Spain has proved ever more successful in luring some of the biggest movies and series, and although 2020 saw a large rise in tax breaks, the big hike came in December. New record tax advantages raised relief for international productions to up to €20 million ($21.4 million) per movie and $10.7 million for any single series episode.

In the Canary Islands — operating a special tax regime — the film tax break ceiling is now an extraordinary $38.6 million, one of the highest in Europe.

Effective Jan. 1, deduction rates for foreign productions are set at 30% for the first $1.1 million of deductible expenses and 25% for the rest in the Peninsula, and 50%- 45% in the Canaries.

“The hike has solved a problem that prevented the capture of big productions,” says Carlos Rosado, president of the Spain Film Commission, a network of 41 film commissions and offices.

“The measures will undoubtedly serve to attract larger-scale projects,” adds Fernando Victoria de Lecea, president of producers association Profilm.

“Tax incentives are no longer a problem in Spain. Now we are competitive,” says Nostromo Pictures co-founder Adrián Guerra. Before the latest tax break hike, many big productions opted to shoot for far more days in other territories with bigger breaks. “This improvement responds to the interest of large productions to shoot more in Spain,” Rosado explains.

Spain’s new incentives compare well to France’s, levied at 30% with a $32.2 million cap, and the U.K.’s, offered at 25% of eligible spend though with no ceiling save that it cannot exceed 80% of a production budget.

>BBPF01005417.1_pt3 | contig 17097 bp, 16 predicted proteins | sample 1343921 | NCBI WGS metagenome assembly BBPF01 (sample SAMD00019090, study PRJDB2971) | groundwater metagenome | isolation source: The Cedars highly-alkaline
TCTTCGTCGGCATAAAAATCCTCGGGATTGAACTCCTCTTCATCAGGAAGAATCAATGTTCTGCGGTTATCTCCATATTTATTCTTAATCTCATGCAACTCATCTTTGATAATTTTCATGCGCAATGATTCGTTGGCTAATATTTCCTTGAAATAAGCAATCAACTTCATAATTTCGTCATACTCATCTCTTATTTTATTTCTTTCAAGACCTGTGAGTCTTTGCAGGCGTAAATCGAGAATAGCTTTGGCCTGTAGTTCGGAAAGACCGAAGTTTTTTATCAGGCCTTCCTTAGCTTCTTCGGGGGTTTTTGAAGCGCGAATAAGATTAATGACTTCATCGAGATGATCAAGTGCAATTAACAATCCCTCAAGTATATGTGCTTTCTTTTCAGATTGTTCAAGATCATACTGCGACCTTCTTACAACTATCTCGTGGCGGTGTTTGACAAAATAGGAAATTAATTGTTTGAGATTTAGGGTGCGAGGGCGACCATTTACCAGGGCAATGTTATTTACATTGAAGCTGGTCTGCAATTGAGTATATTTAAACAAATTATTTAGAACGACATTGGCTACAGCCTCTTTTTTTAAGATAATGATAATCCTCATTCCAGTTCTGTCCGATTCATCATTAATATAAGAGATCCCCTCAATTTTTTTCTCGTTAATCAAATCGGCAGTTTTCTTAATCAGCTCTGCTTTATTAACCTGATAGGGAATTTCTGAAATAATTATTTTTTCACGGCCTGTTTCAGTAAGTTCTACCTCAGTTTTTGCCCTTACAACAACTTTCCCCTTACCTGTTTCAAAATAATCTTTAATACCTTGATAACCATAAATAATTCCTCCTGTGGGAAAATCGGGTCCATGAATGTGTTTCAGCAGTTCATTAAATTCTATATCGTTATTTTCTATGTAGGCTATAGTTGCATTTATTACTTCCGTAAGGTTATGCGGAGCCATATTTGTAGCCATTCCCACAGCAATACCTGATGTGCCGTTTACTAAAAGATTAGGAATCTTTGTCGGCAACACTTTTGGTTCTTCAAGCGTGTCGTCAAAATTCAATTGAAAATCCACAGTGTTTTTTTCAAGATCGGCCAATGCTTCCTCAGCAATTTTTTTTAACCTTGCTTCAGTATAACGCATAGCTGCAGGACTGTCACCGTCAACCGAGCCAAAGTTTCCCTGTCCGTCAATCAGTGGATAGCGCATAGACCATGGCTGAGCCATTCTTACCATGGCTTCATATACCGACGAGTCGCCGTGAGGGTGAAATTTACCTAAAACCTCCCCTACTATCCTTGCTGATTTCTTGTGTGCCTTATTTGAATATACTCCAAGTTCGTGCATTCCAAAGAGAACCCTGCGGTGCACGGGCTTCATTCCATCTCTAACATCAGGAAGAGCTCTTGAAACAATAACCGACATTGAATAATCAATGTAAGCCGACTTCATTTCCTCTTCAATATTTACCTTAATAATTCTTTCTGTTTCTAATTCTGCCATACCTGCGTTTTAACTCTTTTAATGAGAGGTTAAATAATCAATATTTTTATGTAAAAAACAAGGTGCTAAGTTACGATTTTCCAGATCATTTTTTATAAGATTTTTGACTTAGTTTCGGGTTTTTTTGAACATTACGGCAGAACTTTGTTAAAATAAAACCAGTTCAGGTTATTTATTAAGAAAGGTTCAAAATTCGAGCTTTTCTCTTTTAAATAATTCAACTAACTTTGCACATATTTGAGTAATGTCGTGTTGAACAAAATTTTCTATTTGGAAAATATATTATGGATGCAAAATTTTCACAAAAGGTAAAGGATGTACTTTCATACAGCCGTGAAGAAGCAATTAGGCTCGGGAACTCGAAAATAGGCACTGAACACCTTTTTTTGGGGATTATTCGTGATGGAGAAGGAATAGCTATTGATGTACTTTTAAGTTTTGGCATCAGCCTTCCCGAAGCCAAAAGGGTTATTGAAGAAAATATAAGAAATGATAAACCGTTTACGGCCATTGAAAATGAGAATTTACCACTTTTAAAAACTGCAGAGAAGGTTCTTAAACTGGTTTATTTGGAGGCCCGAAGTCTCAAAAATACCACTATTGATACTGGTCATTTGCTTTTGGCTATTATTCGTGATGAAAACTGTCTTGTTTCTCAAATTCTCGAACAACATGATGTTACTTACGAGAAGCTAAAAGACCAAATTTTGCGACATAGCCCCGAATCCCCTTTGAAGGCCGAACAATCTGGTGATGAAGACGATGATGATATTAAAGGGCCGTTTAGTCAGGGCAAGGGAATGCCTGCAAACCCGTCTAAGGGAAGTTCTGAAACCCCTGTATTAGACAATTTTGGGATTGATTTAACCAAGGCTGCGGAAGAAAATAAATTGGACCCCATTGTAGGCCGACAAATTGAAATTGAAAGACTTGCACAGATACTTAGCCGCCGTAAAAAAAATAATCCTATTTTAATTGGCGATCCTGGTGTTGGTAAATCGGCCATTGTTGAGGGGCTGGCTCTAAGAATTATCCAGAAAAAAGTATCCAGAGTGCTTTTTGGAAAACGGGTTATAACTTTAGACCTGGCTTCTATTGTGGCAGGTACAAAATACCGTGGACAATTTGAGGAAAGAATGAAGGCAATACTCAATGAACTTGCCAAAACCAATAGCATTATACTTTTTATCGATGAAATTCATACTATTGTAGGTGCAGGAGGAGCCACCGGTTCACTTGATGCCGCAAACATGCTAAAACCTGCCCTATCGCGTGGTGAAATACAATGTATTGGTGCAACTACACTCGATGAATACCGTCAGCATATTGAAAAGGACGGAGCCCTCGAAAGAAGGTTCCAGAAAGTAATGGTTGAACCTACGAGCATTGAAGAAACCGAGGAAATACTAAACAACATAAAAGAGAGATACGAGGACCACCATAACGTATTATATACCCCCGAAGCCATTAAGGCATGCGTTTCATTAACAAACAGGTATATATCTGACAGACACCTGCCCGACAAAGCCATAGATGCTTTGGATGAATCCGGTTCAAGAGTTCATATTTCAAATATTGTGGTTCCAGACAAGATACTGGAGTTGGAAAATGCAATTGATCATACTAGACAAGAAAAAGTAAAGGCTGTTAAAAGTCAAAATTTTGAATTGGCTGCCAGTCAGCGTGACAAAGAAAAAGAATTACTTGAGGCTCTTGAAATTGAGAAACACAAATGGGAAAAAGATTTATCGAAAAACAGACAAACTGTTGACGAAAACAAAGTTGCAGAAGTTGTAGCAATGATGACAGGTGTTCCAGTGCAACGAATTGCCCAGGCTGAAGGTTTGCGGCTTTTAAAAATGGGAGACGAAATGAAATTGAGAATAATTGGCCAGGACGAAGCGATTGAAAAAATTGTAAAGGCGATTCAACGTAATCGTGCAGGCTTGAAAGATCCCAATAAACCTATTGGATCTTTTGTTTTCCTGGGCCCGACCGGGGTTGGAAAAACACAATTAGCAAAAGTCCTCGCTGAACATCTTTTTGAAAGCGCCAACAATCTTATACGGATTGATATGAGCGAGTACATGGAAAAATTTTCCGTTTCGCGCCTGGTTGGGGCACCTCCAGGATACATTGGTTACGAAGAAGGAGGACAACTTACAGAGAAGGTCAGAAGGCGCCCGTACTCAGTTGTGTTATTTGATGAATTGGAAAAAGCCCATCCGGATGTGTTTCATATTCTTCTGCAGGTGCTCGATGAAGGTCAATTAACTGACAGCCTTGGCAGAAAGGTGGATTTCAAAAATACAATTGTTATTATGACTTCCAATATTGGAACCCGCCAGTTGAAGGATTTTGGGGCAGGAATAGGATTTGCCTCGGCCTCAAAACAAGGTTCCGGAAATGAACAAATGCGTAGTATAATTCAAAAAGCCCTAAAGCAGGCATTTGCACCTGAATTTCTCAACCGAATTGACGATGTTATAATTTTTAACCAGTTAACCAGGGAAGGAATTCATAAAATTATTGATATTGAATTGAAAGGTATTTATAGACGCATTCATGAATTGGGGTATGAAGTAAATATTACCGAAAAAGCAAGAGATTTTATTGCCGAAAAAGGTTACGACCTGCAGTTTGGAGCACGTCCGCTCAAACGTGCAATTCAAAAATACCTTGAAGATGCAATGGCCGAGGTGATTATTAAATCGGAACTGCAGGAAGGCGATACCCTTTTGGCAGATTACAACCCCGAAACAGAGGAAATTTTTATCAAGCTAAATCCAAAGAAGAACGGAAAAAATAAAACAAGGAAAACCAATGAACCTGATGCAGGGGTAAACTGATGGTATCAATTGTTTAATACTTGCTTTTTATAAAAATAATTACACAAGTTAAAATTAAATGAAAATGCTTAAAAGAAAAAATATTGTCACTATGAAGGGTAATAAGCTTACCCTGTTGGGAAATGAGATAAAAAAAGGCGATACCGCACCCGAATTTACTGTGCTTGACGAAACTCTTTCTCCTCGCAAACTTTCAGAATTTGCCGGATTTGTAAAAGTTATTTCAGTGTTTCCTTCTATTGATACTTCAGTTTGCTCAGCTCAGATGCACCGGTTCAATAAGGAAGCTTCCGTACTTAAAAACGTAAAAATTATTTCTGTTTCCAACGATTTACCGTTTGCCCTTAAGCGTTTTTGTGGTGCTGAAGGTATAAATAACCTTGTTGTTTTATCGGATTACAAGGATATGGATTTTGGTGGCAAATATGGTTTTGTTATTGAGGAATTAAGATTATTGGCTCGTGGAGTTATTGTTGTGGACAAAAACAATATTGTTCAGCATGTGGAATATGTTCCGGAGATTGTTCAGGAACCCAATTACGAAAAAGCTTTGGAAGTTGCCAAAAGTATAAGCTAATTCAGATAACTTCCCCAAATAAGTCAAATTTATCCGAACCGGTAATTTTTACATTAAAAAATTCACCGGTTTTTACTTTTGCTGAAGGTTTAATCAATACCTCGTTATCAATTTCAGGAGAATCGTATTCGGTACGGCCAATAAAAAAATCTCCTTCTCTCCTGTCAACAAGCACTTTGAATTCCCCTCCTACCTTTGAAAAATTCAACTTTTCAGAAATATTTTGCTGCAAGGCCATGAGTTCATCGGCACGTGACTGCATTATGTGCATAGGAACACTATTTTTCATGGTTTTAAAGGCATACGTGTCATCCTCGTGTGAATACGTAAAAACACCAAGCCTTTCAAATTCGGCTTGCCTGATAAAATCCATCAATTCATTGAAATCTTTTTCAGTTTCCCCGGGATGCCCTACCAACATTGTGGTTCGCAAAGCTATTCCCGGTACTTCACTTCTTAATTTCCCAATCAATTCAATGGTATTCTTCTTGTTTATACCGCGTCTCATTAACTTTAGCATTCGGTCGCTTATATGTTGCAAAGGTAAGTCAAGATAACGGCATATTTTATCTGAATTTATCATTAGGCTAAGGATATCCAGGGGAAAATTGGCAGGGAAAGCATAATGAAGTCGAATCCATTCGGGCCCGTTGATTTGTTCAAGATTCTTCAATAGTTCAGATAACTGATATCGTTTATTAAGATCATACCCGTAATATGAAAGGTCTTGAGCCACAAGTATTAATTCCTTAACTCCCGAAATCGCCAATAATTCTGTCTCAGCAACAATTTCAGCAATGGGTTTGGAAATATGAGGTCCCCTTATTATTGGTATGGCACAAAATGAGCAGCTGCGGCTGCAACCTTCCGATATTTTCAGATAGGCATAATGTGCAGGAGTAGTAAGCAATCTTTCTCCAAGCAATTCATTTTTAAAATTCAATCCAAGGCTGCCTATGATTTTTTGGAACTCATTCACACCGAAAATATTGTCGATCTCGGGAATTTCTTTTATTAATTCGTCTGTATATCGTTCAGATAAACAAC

Rounding out Spain’s status as an attractive haven, the Spanish province of Bizkaia announced last year an up-to-70% incentive for film and TV series shooting in the Basque Country province, with no cap at all.

The industry is perceiving a growing interest by big international producers. In the past, these usually shot on sets in the U.K. and also used European locations. But Brexit complicated travel abroad for British crews while cost and sustainability concerns are reducing travel plans.

“Our idea is for an entire production to come to Spain, taking advantage of infrastructures such as the re-opened Ciudad de La Luz Studios or Madrid studios facilities,” says Victoria de Lecea.

Profilm is now asking for $32.1 million discounts per film, which could attract even larger projects budgeted from $107 million-$128.4 million.

The production services industry is also expanding. Bambú, the Spanish partner of power- house Studiocanal, and Barcelona mini-major Filmax, have launched service operations for international shoots.

“It is time to share our expertise with others. In 15 years, we have shown that we are not only creators, but also managers,” says Sara Gonzalo, at Bambú’s BMB Services.

Bambú recently filmed the Amazon Prime Video Original Series “Un asunto privado,” with Jean Reno, in Galicia.

“New tax regs can spark a considerable increase in shoots in the Canary Islands,” says Natacha Mora, Canary Islands Film coordinator, noting the launch in January of a Gran Canaria Platós complex in Las Palmas.

Two big international projects — a TV series and a film — will hit the Canaries in the first quarter. There’s also been an increase in shoot requests from mainland Spain, Mora notes.

Some challenges remain, such as snagging top crews. That, however, is a problem now nearly worldwide.